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Your Medical Marijuana Card Won't Save You From a DUI

Posted by Lynn Gorelick | Feb 15, 2016 | 0 Comments

With almost half of all states legalizing medical marijuana, and more states joining the list permitting recreational marijuana, it seems like the outdated stigma of the drug is wearing off. However, just because you have a medical marijuana card does not mean that the police can't arrest your for driving under the influence. A marijuana DUI conviction carries the same penalties as drunk driving, including losing your license, heavy fines, DUI school and probation.

California was the first state to decriminalize marijuana for medical purposes. Since that time, 22 other states and the District of Columbia have passed medical marijuana laws. Four states and the District of Columbia have legalized recreational marijuana, and more states, including California, may be joining that list soon. However, whether marijuana is used for medical reasons or recreational use does not matter to the cops.

California's DUI laws do not make a differentiation for what drug is used or why it is used. This includes illicit and illegal drugs, including marijuana. Under California Vehicle Code 23152(e), it remains “unlawful for a person who is under the influence of any drug to drive a vehicle.”

The Vehicle Code defines a “drug” as “any substance or combination of substances, other than alcohol, which could so affect the nervous system, brain, or muscles of a person as to impair, to an appreciable degree, his ability to drive a vehicle in the manner that an ordinarily prudent and cautious man, in full possession of his faculties, using reasonable care, would drive a similar vehicle under like conditions.”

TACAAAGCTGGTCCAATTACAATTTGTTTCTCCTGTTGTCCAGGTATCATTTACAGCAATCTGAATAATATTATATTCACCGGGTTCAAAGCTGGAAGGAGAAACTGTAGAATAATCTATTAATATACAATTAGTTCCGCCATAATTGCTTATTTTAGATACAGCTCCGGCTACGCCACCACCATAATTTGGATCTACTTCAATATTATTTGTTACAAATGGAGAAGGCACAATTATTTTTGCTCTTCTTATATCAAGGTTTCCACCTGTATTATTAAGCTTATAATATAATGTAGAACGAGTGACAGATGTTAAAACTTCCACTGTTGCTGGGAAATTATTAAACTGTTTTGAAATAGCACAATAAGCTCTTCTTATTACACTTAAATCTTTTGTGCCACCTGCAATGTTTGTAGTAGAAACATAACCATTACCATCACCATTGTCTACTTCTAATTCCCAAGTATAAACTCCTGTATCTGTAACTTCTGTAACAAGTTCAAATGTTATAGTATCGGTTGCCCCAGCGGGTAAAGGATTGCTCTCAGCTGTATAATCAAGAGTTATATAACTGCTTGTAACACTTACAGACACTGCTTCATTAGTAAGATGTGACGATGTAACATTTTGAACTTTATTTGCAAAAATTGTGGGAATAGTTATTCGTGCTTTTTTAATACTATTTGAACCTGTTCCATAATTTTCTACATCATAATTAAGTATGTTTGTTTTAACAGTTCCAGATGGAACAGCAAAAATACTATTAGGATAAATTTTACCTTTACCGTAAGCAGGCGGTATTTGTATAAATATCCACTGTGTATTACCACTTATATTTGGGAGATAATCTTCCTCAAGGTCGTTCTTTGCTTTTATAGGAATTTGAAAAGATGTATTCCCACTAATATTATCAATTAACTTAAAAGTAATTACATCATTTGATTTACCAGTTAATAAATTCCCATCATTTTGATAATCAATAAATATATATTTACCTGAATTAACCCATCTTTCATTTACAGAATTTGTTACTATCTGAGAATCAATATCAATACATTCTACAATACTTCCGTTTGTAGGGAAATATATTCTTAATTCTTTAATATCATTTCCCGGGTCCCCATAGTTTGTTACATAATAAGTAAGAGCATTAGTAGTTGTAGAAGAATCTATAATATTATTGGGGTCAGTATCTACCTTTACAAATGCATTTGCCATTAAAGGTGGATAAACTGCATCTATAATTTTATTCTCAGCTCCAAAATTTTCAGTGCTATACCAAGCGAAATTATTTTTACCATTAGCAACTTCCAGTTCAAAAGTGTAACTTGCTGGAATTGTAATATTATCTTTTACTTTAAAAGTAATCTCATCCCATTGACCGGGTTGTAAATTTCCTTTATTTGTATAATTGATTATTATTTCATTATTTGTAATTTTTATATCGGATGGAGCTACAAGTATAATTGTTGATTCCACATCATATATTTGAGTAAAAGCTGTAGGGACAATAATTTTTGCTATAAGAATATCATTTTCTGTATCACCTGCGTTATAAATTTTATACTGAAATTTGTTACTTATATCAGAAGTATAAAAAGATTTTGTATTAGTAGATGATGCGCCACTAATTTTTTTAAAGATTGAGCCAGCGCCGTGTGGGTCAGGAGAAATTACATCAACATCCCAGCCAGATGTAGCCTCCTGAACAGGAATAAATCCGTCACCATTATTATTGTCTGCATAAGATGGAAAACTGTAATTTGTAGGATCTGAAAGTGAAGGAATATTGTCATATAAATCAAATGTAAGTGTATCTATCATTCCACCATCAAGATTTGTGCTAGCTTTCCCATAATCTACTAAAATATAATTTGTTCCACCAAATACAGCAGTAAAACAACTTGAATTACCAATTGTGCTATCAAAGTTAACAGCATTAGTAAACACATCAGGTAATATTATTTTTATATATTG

People dispute how much marijuana affects their ability to drive. According to the National Institute on Drug Abuse, “marijuana significantly impairs judgment, motor coordination, and reaction time, and studies have found a direct relationship between blood THC concentration and impaired driving ability.”

The National Organization for the Reform of Marijuana Laws (NORML) does not necessarily agree with the danger of driving under the influence of marijuana. They agree that cannabis intoxication can mildly impair psychomotor skills, but argue that the impairment does play much of a role in actual traffic accidents.

One of the ways police officers detect a driver under the influence is by the strong smell that marijuana smoke leaves on clothing, or the interior of the car. Red eyes may also indicate a marijuana-impaired driver. In many cases, drivers will admit that they were smoking marijuana, but may overstate how long ago it happened. When the police arrest a driver for a drug DUI, they will usually ask for a drug or blood test. Refusal to submit to a chemical test after a DUI arrest may lead to an automatic one-year license suspension.

If you are were arrested on suspicion of smoking marijuana and driving, your arrest does not have to end in a conviction. With more than 30 years of experience defending people facing a marijuana DUI in the East Bay, Lynn Gorelick understands the local laws and penalties involved. Contact a local East Bay DUI defense attorney who understands the impact of a DUI conviction, and is familiar with the local laws, prosecutors and the courts.

About the Author

Lynn Gorelick

Lynn Gorelick has been an attorney for over 36 years. She is the Attorney Lynn Gorelick is the Immediate Past President of the California DUI Lawyers Association and a Faculty and Sustaining member of the National College of DUI Defense. Lynn is a Specialist Member of the California DUI Lawyers Association and lectures frequently to other attorneys regarding DUI and DMV issues.


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